armdnrdy1 wrote:If you lift the dry signal..you have a different animal...not a phaser.

Very true. You need the dry signal mixed with the shifted one to get the notches occuring. Then the LFO lets you sweep those notches to get the swirling effect.

Fender3D wrote:You shouldn't worry that 2 or more stages are static, you should look how they inter-react with the moving ones

Yes, that's in fact how I'm beginning to understand it, with the help of the good people on this thread. :)

Fender3D wrote:... but you clearly can hear the difference, if you only bother picking up your axe and play (remember F. Zappa?)

This is why I think a little experimentation with switching the fixed stages out and in should be worth trying. I'm also keeping in mind that the phasers that most people rave about are true four-stage phasers, with no fixed frequency stages. So it might be neat to be able to switch between Phase 90 and Phase 100 modes. The PCB is a more recent rev though, and all the components are really packed in compared with an original script logo pedal. So it looks like it will be a bit of a PITA to work with.

Not quite sure about the Zappa reference though. I'm afraid I only remember a couple of his songs.... :oops:

Re: MXR - Phase 100 question

PostPosted: 28 Feb 2015, 20:10
by Fender3D
zaphod wrote:If the RC values are the same for each stage, then I think the number of notches will remain the same, but they will be deeper and more emphasized. ...


Nope, the number of the notches depends on the stages number or type (two 1st order filters make 1 notches such as one 2nd order filter does), if you check usual phaser schematics, you'll notice they use the same Rs andCs each stage..

zaphod wrote:...This is why I think a little experimentation with switching the fixed stages out and in should be worth trying...

Look for LTSpice and learn how to simulate stuff. CTRL+C and CTRL+V are really usefull when you need stages multiplying :)

zaphod wrote:...Not quite sure about the Zappa reference though. I'm afraid I only remember a couple of his songs.... :oops:


Lol
He said:" Shut up 'n' play yer guitar"

:mrgreen:

Re: MXR - Phase 100 question

PostPosted: 01 Mar 2015, 15:59
by zaphod
Fender3D wrote:.... the number of the notches depends on the stages number or type (two 1st order filters make 1 notches such as one 2nd order filter does)

Aha, now that makes a lot of sense from an EE perspective! :idea:

Fender3D wrote:if you check usual phaser schematics, you'll notice they use the same Rs andCs each stage...

Yes, I've pretty much studied them all, and seen that. :) However, I had always assumed the idea was just to get deeper notches. Now I need to rethink what a Univibe is doing.

Fender3D wrote:Look for LTSpice and learn how to simulate stuff. CTRL+C and CTRL+V are really usefull when you need stages multiplying :)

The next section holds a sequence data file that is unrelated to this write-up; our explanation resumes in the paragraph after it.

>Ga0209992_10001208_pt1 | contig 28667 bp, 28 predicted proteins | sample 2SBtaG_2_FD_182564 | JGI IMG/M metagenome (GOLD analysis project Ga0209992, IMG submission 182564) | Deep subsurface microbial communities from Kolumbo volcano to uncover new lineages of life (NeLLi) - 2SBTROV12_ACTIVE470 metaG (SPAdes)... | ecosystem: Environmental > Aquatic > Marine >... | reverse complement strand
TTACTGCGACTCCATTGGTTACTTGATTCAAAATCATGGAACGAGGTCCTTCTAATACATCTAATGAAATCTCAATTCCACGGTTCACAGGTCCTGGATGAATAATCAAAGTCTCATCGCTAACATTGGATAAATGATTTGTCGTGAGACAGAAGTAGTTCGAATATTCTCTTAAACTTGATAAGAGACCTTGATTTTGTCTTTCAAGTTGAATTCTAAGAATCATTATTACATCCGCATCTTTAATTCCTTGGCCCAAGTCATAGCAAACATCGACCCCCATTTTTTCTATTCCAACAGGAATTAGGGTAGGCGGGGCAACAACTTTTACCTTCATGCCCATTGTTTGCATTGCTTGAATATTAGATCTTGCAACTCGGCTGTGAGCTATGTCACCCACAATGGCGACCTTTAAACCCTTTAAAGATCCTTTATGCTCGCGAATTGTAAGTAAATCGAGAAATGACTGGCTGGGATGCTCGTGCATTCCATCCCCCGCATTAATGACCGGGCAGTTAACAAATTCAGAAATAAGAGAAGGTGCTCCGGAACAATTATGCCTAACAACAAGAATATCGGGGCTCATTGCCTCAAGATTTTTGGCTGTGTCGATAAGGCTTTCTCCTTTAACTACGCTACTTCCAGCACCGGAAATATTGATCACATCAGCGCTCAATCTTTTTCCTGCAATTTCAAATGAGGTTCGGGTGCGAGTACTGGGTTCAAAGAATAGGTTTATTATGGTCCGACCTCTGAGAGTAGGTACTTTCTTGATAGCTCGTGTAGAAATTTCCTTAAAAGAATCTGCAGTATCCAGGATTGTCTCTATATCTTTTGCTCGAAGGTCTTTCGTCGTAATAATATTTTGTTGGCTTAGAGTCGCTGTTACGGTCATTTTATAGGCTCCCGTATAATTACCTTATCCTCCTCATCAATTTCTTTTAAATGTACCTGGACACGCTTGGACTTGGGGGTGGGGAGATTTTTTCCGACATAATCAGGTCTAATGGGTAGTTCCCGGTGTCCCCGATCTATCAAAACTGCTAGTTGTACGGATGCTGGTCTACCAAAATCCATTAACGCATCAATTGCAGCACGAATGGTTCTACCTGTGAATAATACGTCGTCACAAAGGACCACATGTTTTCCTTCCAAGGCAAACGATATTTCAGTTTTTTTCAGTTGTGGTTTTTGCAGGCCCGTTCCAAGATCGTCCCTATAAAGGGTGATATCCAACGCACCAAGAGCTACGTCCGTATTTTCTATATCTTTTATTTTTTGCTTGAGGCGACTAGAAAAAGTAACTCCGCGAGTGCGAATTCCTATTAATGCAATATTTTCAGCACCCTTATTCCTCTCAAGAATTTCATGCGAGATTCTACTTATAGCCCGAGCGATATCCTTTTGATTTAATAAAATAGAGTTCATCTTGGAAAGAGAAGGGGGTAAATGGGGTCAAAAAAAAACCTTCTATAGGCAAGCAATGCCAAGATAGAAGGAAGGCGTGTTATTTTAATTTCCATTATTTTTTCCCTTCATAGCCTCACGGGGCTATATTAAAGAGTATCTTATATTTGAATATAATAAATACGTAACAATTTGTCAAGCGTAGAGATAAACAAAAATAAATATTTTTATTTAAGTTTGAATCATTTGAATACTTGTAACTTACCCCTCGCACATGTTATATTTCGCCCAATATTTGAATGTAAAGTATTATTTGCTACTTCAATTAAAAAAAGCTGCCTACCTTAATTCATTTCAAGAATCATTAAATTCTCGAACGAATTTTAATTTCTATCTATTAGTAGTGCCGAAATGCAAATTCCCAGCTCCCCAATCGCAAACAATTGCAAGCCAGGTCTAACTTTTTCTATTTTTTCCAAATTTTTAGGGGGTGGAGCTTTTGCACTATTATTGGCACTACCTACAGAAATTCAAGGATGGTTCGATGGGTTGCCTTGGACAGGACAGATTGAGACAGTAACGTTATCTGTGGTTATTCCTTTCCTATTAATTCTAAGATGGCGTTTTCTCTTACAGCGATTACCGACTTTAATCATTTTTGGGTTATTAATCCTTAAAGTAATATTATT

I already have LTSPice, but ultimately I want to hear how it sounds. :)

Fender3D wrote:Shut up 'n' play yer guitar"

I couldn't agree more! :lol:

Re: MXR - Phase 100 question

PostPosted: 02 Mar 2015, 18:35
by Fender3D
zaphod wrote:Yes, I've pretty much studied them all, and seen that. :) However, I had always assumed the idea was just to get deeper notches. Now I need to rethink what a Univibe is doing.


Remember, we're talking about ALLPASS FILTERS.
Raising the filter's order will raise the Group delay, then, if you cascade several filters, the higher delay will lead to a different notches position (when mixed back with dry signal).

You'll obtain deeper notches by selecting and matching caps and resistors.

By shifting the filters' fc you'll add different Group delays leading to a more complex notches position.

That's why I suggested LTSpice...

check this:
http://www.ti.com/lit/ml/sloa088/sloa088.pdf

Re: MXR - Phase 100 question

PostPosted: 05 Mar 2015, 03:23
by zaphod

Heh, reminds me of Circuit Theory classes from long ago. Most of the intervening years I've been working more on the dark side, with "1"s and "0"s, rather than poles and zeroes, although I've also been designing and building tube amps in my spare too. :-)

Re: MXR - Phase 100

PostPosted: 18 Apr 2017, 15:59
by swisher
Can I use different value of 15uF tantalum capacitors? 10uF or 22uF?

Re: MXR - Phase 100

PostPosted: 18 Apr 2017, 16:10
by Fender3D
2 out of the 3 15uF caps are just DC filters, use whatever value you have (higher is better).
the third 15uF sets the LFO speed: rise it and LFO will "swoosh" slower, the opposite if you lower it.
Find your best compromise here.

BTW electros value tolerance is usually so high that you may just pick the nearest value...

Re: MXR - Phase 100

PostPosted: 18 Apr 2017, 16:53
by swisher
Thanks! :wink: